a white man cradled in his arms. And you
saw light high up; down under was the ground.

Would he too be an angel? With that gob?
And gruesome white that quite suffused his eye?
I hoped that grandma’d got it wrong and I
would not have him too standing next to God.

Said grandma – I can still hear her sweet voice –:
The skin was nothing; God just read your heart;

if that was good, then you would be His choice;
He did not tell the blacks and whites apart.

And so I saw He was not one to choose –
the dead were equal: people, negroes, Jews.

Those Jews – I mean, they were a right queer lot.
And ugly too; they nearly all looked messes.
And so flamboyant! Bright red tartan dresses
the girls would put on, not on Sundays, but

on Saturdays. And it was just plain truth –
someone had seen them – that they throw their dead
straight down the stairs with no trace of regret
when death comes on the Sabbath. That’s uncouth.

A Jew boy at our school – called Koos – had said
he’d give me a gold watch, why I can’t tell.

Back home they laughed since I believed him. Well:
he said he would, but didn’t. That was bad.

I couldn’t wish for heaven to be due them.
You never know, though – Jews are also human.

For Saturdays, I wished I’d been a Jew:
we had dictation then, and Koos was let
off writing, and gazed round till teacher said
‘Koos can go now!’ and jealously I’d view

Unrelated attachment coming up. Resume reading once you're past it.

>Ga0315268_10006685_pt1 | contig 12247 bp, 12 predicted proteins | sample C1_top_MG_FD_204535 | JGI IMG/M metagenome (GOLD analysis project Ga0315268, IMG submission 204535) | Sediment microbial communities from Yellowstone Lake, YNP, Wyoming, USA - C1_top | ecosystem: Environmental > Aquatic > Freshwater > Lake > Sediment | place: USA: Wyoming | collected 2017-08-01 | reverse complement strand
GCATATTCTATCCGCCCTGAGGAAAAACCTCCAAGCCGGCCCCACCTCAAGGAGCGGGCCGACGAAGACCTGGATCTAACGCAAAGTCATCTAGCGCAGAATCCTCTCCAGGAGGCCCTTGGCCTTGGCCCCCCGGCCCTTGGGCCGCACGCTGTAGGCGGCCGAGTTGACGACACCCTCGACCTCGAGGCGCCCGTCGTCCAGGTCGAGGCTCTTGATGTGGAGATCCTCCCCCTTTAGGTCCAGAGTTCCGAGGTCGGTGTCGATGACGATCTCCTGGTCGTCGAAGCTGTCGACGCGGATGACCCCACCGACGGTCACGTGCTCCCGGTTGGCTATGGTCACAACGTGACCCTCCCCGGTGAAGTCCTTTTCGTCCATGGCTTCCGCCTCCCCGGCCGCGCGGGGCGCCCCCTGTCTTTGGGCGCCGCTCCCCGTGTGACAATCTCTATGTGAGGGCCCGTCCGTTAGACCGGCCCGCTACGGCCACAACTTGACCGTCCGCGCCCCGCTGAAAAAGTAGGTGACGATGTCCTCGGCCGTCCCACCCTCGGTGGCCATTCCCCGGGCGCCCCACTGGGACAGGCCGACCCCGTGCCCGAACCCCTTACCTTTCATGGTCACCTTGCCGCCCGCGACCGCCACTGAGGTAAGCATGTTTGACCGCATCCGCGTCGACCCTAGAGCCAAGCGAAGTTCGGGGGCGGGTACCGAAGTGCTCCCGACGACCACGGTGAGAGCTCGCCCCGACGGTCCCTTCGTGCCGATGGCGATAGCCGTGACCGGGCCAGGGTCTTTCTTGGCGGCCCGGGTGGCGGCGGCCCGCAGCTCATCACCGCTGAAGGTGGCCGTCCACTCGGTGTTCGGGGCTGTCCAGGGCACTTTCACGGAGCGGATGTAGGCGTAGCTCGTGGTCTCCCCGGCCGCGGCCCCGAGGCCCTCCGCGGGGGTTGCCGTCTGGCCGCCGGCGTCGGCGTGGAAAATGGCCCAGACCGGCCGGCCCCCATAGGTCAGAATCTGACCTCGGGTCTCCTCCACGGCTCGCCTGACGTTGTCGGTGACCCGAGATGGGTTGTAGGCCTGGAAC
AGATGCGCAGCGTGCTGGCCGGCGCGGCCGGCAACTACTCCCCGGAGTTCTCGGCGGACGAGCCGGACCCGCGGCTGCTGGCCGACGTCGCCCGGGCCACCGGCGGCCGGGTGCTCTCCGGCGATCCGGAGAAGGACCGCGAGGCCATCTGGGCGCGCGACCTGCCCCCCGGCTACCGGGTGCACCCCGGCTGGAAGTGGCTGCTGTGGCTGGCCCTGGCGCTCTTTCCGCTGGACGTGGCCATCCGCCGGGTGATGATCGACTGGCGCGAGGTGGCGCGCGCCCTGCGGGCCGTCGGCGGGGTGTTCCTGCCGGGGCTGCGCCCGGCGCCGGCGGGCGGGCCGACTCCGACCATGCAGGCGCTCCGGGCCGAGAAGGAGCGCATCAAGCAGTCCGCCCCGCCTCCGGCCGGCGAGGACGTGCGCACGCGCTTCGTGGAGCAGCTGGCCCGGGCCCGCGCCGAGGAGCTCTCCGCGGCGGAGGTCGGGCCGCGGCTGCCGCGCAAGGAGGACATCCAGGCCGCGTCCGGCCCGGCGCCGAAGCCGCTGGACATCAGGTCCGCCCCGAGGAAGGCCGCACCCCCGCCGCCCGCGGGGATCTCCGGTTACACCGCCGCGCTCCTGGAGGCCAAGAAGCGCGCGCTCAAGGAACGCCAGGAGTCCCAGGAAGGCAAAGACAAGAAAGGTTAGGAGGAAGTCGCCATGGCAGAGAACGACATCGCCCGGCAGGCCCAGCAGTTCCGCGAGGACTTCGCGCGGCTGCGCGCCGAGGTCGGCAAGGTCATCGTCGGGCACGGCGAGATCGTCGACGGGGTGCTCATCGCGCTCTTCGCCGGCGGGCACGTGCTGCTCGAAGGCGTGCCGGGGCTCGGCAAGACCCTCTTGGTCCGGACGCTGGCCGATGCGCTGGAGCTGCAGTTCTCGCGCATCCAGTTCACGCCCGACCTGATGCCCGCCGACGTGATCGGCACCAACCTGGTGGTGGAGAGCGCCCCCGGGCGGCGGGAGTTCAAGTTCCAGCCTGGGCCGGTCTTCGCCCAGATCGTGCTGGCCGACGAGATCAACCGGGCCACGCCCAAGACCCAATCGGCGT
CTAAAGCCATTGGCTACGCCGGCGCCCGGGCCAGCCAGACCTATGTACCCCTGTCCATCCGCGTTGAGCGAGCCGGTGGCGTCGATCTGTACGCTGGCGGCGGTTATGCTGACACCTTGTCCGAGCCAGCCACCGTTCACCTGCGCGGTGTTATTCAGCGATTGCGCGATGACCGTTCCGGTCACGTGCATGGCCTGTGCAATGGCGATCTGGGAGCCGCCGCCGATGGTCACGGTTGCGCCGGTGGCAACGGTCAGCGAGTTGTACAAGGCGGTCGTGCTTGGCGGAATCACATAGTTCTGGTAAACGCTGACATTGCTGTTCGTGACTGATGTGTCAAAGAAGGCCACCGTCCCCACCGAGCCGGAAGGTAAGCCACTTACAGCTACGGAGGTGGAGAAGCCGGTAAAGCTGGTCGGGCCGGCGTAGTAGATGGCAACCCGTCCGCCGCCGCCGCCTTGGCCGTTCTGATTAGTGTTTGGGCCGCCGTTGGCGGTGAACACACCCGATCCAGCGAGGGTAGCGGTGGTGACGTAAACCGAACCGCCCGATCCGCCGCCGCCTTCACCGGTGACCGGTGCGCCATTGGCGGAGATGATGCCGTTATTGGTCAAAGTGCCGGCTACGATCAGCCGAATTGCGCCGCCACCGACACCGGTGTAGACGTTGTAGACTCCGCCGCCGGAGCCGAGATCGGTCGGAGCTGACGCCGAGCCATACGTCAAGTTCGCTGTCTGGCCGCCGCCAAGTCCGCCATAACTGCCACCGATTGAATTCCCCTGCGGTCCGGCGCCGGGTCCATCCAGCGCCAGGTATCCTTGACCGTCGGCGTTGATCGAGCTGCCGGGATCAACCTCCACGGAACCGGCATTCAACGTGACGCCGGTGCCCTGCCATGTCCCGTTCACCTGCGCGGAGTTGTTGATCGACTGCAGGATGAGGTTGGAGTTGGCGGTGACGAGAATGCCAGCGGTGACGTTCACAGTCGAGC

him leave with his pedantic laugh and walk
off very slowly. Once a classmate, riled,
since it was sunny, called out ‘Jew!’ That’s vile.
‘Jew!’ ‘Papist!’ – that’s no proper way to talk.

The gold watch, well, that was a dirty game:
he’d promised it. That simply wasn’t done.

But when he heard this, he knew he’d been blamed,
and blushed, and slunk off quietly on his own.

Were I a Jew like him, I thought ashamed,
he wouldn’t need to leave like that, alone.

Sunday came always like a celebration;
or rather: Saturday was when it started.
Once Koos, around eleven, had departed
we’d lark, and teacher said: in all creation

no school’s had such unruly, fractious minds
(he spoke just like a book). And worst of all:
that liquorice – more like some cattle stall
such chewing, even beasts were more refined.

Then though, he told us tales sure to entice,
of hunts for lions, wolves, and savage boars

– along the wall a sun’s ray would be gliding –
of lands where robbers lurked on foreign shores.

Outside, the clank of buckets. Droplets sliding
down window casings. – Classroom paradise!

We prayed before each dinner that the food
be blessed by ‘God who all of life doth feed’,
and ‘from whose gentle hand we have received’
what us ‘sustaineth in its plenitude’.

He gave the sun, and, if needs be, the rain;
and if we piously did as we should,
were quick to learn and always kind and good,
throughout life’s journey he would us sustain.

And you spoke softly after having prayed:
as if some fine, some wondrous thing apart

hovered above that table neatly laid;
and I was grateful then with all my heart,

that we sat there so peaceful and devout –
not Mondays though, when we had sauerkraut.

The universe God’s wise love had created:
with spring, to go with flowering apple trees;
and luscious grass, so cattle might be sated,
He made for them – for us swedes and green peas,

pigs for their ham and bacon, sheep for wool,
and cows for butter, cheese, milk, bones and meat;
where cities are, He filled the rivers full;
He saved on sunlight when we are  asleep.

He made the stars, so honest merchants on
intrepid journeys got to where they should;
He made small oranges, cloves, cinnamon,

iron for the plough, for building houses wood,
made zinc for water pipes to save on buckets
and gold for making watches, rings and ducats.